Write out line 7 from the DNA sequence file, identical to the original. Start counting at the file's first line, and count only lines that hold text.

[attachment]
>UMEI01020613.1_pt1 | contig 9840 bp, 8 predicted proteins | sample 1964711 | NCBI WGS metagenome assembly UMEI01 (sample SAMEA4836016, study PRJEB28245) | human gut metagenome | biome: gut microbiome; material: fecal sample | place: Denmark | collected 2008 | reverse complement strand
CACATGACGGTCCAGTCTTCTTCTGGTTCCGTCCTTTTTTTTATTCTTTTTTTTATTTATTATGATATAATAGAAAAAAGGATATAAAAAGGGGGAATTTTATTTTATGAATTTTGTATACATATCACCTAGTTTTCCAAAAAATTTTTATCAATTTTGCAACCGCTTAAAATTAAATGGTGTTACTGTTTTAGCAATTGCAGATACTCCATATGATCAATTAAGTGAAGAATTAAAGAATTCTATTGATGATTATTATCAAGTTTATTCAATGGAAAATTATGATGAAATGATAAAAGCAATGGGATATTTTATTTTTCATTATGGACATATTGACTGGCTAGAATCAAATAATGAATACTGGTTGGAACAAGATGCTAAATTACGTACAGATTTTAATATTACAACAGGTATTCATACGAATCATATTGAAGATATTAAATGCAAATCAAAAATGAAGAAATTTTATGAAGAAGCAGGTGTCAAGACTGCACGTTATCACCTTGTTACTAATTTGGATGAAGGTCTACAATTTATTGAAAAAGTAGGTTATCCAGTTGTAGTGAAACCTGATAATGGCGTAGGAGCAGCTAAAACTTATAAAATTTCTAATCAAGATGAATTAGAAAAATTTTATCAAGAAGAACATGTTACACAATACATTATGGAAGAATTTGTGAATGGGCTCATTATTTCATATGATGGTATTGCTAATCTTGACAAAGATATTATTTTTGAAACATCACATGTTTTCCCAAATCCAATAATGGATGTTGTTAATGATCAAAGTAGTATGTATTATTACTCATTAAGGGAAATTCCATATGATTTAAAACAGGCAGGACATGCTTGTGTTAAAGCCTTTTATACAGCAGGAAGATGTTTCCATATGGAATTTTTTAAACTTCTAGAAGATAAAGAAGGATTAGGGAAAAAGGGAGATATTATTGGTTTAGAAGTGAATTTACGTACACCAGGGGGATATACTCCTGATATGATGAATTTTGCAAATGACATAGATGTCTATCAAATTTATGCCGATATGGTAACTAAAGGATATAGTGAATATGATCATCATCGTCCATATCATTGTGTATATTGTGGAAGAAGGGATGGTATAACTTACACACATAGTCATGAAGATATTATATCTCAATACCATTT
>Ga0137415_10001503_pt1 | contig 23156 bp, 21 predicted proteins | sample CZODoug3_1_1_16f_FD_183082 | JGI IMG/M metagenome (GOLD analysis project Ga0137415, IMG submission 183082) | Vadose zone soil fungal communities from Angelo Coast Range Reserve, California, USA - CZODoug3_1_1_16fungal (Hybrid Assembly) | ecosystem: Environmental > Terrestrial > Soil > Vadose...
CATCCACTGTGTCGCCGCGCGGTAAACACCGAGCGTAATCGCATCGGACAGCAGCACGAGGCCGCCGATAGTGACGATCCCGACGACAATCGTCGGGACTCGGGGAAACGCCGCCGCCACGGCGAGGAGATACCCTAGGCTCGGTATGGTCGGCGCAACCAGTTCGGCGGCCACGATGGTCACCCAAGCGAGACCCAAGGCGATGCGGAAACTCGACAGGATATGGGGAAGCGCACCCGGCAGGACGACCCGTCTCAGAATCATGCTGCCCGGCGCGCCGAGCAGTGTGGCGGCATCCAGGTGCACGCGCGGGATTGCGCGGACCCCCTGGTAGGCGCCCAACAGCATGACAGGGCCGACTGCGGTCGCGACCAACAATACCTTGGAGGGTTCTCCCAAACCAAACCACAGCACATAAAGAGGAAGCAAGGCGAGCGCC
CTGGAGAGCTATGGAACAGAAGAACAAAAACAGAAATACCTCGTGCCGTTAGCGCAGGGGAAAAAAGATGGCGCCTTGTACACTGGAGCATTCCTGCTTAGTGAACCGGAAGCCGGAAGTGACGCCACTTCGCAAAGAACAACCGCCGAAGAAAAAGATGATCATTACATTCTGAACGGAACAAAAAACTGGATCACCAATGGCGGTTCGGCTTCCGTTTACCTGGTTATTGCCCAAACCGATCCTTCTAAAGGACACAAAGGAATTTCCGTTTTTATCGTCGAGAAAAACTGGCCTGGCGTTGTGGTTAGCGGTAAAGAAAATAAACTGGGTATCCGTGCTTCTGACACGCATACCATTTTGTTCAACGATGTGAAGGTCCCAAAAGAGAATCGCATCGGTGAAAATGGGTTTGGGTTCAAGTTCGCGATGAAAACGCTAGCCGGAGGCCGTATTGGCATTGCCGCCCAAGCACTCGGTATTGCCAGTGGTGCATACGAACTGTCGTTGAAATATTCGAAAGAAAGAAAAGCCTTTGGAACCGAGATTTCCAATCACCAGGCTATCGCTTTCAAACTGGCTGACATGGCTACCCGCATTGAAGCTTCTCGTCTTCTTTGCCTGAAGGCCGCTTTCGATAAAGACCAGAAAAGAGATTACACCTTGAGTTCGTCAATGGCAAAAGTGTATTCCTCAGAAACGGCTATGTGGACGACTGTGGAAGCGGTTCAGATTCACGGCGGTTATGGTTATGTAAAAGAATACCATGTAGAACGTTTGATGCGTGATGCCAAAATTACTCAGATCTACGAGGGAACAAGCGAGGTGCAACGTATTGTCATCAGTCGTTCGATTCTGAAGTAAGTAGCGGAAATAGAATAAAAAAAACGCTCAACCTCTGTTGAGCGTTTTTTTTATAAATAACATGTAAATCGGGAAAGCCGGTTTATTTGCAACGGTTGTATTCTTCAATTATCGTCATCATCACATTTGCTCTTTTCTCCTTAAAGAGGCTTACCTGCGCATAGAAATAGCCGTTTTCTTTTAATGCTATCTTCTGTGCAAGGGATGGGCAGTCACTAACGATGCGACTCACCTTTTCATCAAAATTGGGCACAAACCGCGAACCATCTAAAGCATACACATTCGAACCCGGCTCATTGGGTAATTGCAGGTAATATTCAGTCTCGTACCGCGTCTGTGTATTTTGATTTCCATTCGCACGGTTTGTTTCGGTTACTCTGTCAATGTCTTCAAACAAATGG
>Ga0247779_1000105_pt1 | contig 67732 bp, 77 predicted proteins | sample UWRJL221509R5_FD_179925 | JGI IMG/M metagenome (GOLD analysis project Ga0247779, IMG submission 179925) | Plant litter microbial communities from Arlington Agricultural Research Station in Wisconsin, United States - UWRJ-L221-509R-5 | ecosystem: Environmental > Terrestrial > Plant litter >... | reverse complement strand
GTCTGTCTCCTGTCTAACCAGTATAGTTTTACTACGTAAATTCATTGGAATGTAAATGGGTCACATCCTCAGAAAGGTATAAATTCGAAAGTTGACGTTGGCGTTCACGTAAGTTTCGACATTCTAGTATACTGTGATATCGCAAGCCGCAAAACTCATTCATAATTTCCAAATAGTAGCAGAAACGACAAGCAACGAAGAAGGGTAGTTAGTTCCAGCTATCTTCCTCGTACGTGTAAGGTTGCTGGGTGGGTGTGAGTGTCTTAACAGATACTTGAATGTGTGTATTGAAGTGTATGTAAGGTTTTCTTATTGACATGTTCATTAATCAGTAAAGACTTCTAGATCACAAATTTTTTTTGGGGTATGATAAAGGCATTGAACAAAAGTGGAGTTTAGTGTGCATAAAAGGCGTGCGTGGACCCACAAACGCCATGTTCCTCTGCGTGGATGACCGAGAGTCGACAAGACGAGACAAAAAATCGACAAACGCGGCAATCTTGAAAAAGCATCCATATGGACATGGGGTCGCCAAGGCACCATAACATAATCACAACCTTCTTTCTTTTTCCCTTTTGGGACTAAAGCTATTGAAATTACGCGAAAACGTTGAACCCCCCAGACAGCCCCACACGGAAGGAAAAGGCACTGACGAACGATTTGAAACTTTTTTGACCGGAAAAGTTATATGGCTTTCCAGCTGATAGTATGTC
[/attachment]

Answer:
GTCTGTCTCCTGTCTAACCAGTATAGTTTTACTACGTAAATTCATTGGAATGTAAATGGGTCACATCCTCAGAAAGGTATAAATTCGAAAGTTGACGTTGGCGTTCACGTAAGTTTCGACATTCTAGTATACTGTGATATCGCAAGCCGCAAAACTCATTCATAATTTCCAAATAGTAGCAGAAACGACAAGCAACGAAGAAGGGTAGTTAGTTCCAGCTATCTTCCTCGTACGTGTAAGGTTGCTGGGTGGGTGTGAGTGTCTTAACAGATACTTGAATGTGTGTATTGAAGTGTATGTAAGGTTTTCTTATTGACATGTTCATTAATCAGTAAAGACTTCTAGATCACAAATTTTTTTTGGGGTATGATAAAGGCATTGAACAAAAGTGGAGTTTAGTGTGCATAAAAGGCGTGCGTGGACCCACAAACGCCATGTTCCTCTGCGTGGATGACCGAGAGTCGACAAGACGAGACAAAAAATCGACAAACGCGGCAATCTTGAAAAAGCATCCATATGGACATGGGGTCGCCAAGGCACCATAACATAATCACAACCTTCTTTCTTTTTCCCTTTTGGGACTAAAGCTATTGAAATTACGCGAAAACGTTGAACCCCCCAGACAGCCCCACACGGAAGGAAAAGGCACTGACGAACGATTTGAAACTTTTTTGACCGGAAAAGTTATATGGCTTTCCAGCTGATAGTATGTC